Desde comienzos del siglo veinte, Monsanto ha desarrollado un sinnúmero de productos altamente tóxicos que han dañado de manera permanente el ambiente y causado enfermedades y muertes de miles de personas.

Basándose en los “Principios rectores sobre las Empresas y los Derechos Humanos” adoptados por la ONU en 2011, una Corte Internacional de abogados y jueces evaluará la responsabilidad criminal potencial de Monsanto por los daños infringidos a la salud humana y el ambiente.

Lista completa de organizaciones fundadoras: https://regenerationinternational.org/monsanto-tribunal-supporting-organizations/

Lista completa de integrantes de la Fundación Tribunal contra Monsanto: https://regenerationinternational.org/members-of-the-organizing-committee/

Mayor información disponible en https://www.monsanto-tribunal.org/, luego de las 2:30 p.m. hora de E.E.U.U el 3 de diciembre de 2015.

Organic Consumers Association (OCA, por sus siglas en inglés), https://www.organicconsumers.org/ es una Organización de interés público sin fines de lucro 501 (c)(3), que hace campañas en línea y de base, por la salud, la justicia y la sostenibilidad. El Fondo de Consumidores Orgánicos es una organización 501 (c)(4), organización aliada de la Asociación de Consumidores Orgánicos, que se centra en el cabildeo de base y la acción legislativa.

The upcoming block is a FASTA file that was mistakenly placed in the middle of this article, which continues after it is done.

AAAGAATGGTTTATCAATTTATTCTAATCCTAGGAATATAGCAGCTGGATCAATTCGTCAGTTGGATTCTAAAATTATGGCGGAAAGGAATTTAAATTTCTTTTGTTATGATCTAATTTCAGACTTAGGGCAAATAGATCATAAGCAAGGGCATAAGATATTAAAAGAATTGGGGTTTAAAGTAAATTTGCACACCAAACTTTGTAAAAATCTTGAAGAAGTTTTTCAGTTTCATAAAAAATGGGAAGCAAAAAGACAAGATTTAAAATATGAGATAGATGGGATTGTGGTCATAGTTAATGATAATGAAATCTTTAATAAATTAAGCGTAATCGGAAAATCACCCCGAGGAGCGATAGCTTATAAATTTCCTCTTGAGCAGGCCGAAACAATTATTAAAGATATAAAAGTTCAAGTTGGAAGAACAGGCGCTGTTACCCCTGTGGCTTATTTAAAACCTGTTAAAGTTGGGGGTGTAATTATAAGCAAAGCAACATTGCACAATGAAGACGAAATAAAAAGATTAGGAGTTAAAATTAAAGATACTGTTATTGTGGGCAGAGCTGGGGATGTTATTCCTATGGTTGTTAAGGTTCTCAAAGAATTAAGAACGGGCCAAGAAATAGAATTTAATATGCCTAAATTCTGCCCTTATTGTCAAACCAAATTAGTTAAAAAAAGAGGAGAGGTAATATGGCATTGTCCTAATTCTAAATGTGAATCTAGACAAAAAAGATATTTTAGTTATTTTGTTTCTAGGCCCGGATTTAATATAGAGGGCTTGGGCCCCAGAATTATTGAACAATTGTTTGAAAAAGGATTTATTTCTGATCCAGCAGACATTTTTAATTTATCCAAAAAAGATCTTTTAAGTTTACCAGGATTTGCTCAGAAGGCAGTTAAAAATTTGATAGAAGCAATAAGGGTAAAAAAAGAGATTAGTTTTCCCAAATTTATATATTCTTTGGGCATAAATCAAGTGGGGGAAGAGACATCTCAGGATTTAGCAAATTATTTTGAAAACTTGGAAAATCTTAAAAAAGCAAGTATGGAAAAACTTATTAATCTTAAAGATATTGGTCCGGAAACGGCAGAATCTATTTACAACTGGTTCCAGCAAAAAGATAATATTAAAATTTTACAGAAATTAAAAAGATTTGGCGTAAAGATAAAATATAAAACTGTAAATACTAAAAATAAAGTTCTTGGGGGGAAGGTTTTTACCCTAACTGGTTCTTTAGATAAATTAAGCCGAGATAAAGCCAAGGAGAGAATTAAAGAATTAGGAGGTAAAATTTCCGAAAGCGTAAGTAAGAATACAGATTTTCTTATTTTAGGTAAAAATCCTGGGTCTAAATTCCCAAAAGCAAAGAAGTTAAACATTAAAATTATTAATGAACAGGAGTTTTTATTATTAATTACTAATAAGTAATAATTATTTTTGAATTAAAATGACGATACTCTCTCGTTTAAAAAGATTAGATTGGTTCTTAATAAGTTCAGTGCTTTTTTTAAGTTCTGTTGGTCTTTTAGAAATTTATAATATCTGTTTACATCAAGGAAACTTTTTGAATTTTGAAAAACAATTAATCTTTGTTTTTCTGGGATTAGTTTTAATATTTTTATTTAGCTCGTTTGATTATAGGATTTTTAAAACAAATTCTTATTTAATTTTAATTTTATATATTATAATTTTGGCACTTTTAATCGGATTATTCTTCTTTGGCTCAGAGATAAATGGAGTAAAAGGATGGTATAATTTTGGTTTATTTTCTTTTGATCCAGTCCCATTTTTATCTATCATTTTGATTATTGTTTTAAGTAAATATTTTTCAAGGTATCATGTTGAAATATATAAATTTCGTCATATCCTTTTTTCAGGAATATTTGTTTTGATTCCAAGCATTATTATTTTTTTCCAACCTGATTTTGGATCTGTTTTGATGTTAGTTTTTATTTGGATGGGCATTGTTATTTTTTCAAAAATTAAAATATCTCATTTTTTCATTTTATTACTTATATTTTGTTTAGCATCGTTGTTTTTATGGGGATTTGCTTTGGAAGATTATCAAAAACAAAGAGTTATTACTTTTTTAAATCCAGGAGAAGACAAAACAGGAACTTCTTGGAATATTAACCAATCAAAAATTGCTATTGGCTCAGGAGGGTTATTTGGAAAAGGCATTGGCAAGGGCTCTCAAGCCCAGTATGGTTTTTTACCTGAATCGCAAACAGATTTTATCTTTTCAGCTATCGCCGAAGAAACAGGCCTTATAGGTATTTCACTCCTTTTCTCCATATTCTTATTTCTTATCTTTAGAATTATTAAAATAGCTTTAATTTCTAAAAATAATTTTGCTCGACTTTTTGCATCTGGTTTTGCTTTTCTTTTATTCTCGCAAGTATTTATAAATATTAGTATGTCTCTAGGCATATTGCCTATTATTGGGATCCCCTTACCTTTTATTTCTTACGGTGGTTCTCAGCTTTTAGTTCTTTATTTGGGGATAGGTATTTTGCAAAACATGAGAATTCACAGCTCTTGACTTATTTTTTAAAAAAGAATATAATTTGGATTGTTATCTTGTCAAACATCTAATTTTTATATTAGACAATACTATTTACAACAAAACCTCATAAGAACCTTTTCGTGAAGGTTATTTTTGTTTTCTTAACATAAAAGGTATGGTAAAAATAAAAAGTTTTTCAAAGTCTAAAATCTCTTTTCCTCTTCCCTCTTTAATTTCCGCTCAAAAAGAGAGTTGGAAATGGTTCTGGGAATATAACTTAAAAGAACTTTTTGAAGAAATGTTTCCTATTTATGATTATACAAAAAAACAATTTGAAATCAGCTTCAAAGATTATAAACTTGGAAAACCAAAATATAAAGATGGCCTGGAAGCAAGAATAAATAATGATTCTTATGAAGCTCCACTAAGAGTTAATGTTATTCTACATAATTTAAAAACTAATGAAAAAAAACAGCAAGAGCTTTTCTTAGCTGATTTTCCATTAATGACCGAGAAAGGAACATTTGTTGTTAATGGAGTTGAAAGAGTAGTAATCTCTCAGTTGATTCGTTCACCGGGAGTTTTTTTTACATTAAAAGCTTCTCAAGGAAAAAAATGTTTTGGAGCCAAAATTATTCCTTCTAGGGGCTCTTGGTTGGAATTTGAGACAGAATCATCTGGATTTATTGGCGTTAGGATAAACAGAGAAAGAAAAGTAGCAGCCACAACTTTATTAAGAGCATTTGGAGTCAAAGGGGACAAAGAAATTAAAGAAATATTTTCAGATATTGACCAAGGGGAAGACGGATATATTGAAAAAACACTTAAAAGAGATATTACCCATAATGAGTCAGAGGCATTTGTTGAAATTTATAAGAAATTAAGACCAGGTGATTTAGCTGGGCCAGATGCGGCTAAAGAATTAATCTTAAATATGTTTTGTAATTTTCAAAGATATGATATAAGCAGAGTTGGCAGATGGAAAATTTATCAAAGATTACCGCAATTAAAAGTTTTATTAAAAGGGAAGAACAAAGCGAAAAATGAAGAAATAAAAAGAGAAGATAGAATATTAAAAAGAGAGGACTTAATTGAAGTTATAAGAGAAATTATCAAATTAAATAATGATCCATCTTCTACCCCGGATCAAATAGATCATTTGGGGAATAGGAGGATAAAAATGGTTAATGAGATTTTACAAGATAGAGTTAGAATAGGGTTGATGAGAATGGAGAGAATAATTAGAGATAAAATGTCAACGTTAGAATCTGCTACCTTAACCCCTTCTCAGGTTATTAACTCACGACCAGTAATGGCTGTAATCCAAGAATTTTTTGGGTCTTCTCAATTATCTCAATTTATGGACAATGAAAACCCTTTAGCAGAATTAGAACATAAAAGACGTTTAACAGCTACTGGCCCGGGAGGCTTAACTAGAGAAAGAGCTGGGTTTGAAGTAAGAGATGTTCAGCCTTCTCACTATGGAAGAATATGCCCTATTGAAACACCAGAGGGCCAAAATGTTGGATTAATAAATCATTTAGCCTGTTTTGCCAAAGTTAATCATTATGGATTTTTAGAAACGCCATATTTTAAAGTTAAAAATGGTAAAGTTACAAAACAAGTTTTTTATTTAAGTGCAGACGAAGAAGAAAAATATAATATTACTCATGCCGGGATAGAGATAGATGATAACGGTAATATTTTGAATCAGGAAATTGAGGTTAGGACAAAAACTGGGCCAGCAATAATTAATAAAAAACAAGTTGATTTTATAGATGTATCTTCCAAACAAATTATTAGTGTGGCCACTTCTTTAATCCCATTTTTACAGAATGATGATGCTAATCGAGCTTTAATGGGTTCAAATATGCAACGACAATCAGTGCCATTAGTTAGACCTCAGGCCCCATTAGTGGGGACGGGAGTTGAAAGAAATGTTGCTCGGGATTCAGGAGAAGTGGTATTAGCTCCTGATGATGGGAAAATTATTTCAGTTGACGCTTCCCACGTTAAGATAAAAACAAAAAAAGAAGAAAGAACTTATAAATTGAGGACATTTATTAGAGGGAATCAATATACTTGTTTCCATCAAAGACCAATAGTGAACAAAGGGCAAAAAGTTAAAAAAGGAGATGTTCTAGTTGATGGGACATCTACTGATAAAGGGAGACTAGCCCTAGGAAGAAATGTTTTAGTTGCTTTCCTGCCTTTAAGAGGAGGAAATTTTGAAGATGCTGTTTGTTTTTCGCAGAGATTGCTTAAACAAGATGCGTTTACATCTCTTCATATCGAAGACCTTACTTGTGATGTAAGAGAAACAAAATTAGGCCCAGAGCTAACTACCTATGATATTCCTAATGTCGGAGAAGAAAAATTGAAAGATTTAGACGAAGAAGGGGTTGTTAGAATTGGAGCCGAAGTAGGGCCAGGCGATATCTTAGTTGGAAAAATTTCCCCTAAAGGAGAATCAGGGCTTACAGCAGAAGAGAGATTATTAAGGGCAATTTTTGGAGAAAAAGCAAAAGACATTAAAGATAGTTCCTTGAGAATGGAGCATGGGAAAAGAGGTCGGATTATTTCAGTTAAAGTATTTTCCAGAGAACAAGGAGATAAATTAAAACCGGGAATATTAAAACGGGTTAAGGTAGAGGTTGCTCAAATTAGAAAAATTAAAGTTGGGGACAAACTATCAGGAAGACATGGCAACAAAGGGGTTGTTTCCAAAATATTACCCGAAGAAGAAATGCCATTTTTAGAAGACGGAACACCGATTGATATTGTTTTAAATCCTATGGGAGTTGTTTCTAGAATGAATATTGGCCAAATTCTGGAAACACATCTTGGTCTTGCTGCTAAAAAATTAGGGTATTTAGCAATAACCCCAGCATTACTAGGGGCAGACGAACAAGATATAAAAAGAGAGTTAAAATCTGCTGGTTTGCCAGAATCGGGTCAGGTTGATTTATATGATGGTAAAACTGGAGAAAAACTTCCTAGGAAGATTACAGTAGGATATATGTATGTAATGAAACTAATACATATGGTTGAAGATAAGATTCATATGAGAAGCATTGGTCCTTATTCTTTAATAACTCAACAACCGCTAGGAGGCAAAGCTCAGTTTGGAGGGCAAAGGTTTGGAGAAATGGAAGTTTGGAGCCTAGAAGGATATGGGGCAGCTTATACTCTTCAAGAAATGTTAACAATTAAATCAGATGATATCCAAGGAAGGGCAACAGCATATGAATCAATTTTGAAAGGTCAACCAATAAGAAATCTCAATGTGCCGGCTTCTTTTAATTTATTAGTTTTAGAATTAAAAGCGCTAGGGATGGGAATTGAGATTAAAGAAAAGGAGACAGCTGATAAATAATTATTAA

Regeneración Internacional https://regenerationinternational.org/ es una organización sin fines de lucro 501 (c)(3) dedicada a la construcción de una red global de agricultores, científicos, negocios, activistas, educadores, periodistas, gobiernos y consumidores quienes promoverán y pondrán en práctica a la agricultura regenerativa y prácticas de uso de suelo que: dan alimentos abundantes y nutritivos; reviven a las economías locales; reconstruyen la fertilidad del suelo y biodiversidad; y restauran la estabilidad climática al regresar al carbono al suelo, a través del proceso natural de la fotosíntesis.

LEE MÁS ARTÍCULOS EN ESPAÑOL

Global Food, Farming and Environmental Justice Groups to Put Monsanto on Trial for Crimes Against Human Health and the Environment in the International People’s Court in The Hague